Rap music mogul 'Suge' Knight arrested in fatal hit-and-run
LOS ANGELES (AP) — Marion "Suge" Knight, the impresario of gangster rap, has long been a perpetrator and victim of the violent life he promoted in song.
On Friday, he was portrayed as both.
Sheriff's deputies booked the former hip-hop music mogul on suspicion of murder after they said he hit and killed a man with his pickup truck, seriously injured another and then fled. His lawyer said he was an innocent victim who accidentally ran over his friend as he tried to escape a group of attacking thugs.
The incident was the latest in a long line of brushes with death and the law for the 49-year-old founder of Death Row Records, one of the genre's leading labels.
Knight started the label that helped solidify West Coast rap with Dr. Dre, who had been a member of the legendary group N.W.A. The label also launched the career of Snoop Dogg and had Tupac Shakur in the last months of his life.
Knight had gotten in an argument with a man at a location where cast and crew were taking a break from filming a promotional video for the biopic "Straight Outta Compton," about the rise of N.W.A., according to authorities and a person familiar with the project who was not authorized to speak publicly about it and spoke on the condition of anonymity.
Security guards asked Knight to leave, and the argument escalated a short while later at a fast-food restaurant about three miles away, ending with Knight striking the men and taking off.
"Looks like he drove backwards and struck the victims and drove forwards and struck them again," sheriff's Lt. John Corina said. "The people we talked to say it looked like it was an intentional act."
Terry Carter, 55, who was a friend of Knight's and not involved in the altercation, died at a hospital, Corina said. A 51-year-old man was injured. Neither his name nor his condition were disclosed.
Defense attorney James Blatt said Knight was called to Tam's Burgers in Compton for a meeting and was attacked by four people as he slowed his pickup truck. The men beat him through his truck window and threatened to kill him.
Corina disputed that account. He said the 51-year-old victim, who had argued earlier with Knight, is the only one who exchanged blows with Knight through the window before he got run over.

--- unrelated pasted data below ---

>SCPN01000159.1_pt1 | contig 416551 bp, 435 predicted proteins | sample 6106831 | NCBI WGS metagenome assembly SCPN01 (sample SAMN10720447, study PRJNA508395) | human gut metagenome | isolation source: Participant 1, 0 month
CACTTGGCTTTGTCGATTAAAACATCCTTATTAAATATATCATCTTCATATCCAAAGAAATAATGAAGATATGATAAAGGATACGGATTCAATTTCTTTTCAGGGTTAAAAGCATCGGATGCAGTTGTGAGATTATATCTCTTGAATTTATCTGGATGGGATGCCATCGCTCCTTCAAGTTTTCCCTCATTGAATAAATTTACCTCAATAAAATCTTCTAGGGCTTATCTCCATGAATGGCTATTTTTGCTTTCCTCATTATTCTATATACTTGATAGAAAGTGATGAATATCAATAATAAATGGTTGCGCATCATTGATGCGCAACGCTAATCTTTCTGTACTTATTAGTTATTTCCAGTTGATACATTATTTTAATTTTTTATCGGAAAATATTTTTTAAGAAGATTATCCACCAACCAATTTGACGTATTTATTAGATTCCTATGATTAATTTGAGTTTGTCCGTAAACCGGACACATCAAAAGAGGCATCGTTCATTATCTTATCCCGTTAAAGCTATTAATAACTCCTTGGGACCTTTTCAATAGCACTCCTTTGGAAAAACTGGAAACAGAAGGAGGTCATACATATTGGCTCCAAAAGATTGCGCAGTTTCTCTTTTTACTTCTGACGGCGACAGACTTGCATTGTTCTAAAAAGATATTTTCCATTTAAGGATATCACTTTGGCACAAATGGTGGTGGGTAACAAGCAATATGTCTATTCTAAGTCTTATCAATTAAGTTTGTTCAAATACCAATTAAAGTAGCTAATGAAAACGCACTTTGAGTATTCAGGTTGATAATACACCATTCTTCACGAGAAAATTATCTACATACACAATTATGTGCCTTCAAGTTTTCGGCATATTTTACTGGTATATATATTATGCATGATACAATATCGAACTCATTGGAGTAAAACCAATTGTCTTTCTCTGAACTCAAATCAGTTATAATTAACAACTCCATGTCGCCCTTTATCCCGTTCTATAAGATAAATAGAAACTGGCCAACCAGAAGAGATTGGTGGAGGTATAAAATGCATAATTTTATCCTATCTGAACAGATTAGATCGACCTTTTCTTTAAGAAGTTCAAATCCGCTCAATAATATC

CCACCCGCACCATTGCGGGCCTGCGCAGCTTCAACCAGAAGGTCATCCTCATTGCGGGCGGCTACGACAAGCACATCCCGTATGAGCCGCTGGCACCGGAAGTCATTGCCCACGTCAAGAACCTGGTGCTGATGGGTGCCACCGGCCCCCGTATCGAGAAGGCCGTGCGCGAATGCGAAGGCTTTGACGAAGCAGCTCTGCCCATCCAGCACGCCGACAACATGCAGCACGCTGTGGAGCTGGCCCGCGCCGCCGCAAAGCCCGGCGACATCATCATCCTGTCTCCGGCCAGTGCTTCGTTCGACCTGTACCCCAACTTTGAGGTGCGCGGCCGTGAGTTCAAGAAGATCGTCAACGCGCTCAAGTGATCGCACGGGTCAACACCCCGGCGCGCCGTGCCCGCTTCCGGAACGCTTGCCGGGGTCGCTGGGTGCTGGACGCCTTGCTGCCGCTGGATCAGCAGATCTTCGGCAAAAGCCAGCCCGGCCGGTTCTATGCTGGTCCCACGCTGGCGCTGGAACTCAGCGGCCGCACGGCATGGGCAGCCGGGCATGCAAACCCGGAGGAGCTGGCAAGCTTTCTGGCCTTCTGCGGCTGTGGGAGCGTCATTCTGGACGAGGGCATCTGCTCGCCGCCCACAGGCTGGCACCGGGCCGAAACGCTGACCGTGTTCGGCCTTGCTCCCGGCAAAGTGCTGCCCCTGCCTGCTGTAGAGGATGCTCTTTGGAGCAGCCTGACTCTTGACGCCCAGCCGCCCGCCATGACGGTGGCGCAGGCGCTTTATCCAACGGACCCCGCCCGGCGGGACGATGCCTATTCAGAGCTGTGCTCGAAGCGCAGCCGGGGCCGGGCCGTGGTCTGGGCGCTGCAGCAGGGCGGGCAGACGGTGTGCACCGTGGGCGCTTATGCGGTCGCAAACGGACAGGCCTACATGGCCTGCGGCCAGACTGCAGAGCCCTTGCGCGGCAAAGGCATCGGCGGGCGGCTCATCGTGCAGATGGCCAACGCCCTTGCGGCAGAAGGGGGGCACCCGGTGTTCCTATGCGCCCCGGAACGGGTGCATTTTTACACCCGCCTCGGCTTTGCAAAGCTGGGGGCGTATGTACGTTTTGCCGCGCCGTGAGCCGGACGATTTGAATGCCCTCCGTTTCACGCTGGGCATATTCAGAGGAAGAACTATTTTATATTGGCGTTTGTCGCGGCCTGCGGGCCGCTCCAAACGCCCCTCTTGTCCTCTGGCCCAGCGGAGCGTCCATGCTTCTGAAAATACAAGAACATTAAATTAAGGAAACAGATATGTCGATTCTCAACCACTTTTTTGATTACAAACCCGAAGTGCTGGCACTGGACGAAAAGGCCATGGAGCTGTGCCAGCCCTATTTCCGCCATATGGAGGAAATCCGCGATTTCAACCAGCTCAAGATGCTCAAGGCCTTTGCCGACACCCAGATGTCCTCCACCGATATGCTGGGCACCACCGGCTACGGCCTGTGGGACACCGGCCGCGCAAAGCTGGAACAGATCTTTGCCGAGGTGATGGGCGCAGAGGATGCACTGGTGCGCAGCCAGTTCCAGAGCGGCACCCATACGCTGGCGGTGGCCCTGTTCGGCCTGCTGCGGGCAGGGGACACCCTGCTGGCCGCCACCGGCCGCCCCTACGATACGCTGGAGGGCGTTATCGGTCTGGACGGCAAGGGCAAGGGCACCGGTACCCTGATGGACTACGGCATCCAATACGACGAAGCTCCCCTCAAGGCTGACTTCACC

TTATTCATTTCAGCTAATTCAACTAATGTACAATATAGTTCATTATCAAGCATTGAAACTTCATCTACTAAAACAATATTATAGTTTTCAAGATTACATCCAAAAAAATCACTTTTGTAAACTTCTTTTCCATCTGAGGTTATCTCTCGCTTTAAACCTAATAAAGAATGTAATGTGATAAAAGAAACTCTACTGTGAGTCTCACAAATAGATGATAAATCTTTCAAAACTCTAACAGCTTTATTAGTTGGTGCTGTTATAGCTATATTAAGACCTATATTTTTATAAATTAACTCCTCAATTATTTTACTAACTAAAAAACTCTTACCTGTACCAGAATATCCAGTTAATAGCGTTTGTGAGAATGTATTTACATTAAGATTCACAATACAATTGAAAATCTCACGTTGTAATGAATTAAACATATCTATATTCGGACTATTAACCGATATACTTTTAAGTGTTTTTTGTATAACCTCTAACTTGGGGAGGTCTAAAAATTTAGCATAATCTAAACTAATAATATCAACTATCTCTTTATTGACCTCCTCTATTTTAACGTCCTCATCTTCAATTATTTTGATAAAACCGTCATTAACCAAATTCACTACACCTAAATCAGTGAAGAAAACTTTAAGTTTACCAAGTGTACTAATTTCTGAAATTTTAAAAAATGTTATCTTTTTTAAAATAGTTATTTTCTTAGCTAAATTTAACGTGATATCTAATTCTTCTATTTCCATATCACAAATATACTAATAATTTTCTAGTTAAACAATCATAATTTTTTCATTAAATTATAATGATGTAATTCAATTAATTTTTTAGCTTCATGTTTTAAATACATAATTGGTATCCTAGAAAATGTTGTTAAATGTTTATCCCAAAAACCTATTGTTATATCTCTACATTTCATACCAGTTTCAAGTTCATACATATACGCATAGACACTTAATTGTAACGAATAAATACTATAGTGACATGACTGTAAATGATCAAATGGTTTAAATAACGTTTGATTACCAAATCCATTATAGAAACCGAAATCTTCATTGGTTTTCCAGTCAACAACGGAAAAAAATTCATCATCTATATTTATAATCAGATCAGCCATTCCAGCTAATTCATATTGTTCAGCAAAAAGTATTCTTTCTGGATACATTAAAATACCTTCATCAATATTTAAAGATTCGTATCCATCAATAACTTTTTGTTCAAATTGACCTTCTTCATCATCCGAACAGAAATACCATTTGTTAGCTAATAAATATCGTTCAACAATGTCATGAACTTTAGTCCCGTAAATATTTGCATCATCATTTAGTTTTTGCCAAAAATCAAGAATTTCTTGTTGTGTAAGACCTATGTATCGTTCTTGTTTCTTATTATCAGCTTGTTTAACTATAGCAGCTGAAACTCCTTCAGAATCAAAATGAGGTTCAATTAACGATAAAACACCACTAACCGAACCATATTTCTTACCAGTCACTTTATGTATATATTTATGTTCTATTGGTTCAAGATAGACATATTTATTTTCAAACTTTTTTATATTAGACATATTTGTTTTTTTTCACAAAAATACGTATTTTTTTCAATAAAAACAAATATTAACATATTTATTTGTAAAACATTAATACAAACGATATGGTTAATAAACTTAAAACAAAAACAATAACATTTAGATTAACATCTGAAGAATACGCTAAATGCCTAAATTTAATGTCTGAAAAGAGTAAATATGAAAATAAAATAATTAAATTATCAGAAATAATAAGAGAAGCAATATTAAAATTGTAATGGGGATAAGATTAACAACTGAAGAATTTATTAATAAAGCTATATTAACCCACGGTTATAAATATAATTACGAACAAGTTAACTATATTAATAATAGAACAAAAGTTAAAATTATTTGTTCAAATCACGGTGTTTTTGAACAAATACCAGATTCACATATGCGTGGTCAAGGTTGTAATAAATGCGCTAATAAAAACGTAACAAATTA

"To see the argument happen, it's one thing," said 17-year-old Robert Smith, who was eating in the restaurant. "Seeing the car incident, that was shocking."
Knight punched the gas and fled in fear, Blatt said. He had no idea he hit two men, though Corina said that claim is hard to believe.
The empty truck was found late Thursday in a West Los Angeles parking lot. Knight was seen driving a red pickup truck near the film location, the lieutenant said.
Knight surrendered early Friday and was booked on suspicion of murder. He was being held on $2 million bail.
At 6-foot-4 and weighing 325 pounds, Knight's reputation as an imposing figure is credited, in part, with helping create Death Row Records when he strong-armed another label to release Dr. Dre from his contract, said Chuck Creekmur, CEO of allhiphop.com.
"Death Row records created some of the best music ever," Creekmur said. "You can't separate Suge from the music that came out of Death Row Records. He's linked forever to a really, really great musical period of time. And that would be linked to a really horrific period when we lost several of our brightest stars."
Knight was at the center of one of the most notorious rap conflicts of the 1990s, pitting rappers Tupac Shakur against Biggie Smalls in an East Coast versus West Coast rivalry.
Knight was sent to prison for nearly five years for badly beating a rival with Shakur at a Las Vegas, Nevada, hotel, just hours before Shakur was fatally shot while riding in Knight's car just east of the Strip.
Smalls, whose real name was Chris Wallace, was shot to death in a similar attack six months later.
Many of the records Knight released helped immortalize Compton, the LA-area city where Thursday's crash occurred, in hip-hop folklore as a gritty and violent urban environment, although crime there has dipped significantly there since its 1990s peak.
Knight and Dre later had a falling out and Dre left. The record company eventually declared bankruptcy and was auctioned off.
Dr. Dre and Ice Cube, another former N.W.A. member, were at the film location Thursday, but they didn't see Knight, according to the person who spoke on condition of anonymity. Filming was shut down for the day and not resumed Friday.
The history of Knight's run-ins with the law goes back more than 20 years and includes assault and weapons offenses.
In November, Knight pleaded not guilty to a robbery charge filed over an incident in which a celebrity photographer accused him of stealing her camera in Beverly Hills. Because of prior convictions, he could face up to 30 years in prison.
He has felony convictions for armed robbery and assault with a gun. He pleaded no contest in 1995 to assaulting two rap entertainers at a Hollywood recording studio and was sentenced to five years of probation.
He also served timed for probation violations.
Last August, Knight was shot six times at a West Hollywood nightclub. No arrests have been made.
Associated Press writers Raquel Maria Dillon, Christopher Weber and Robert Jablon contributed to this report from Los Angeles.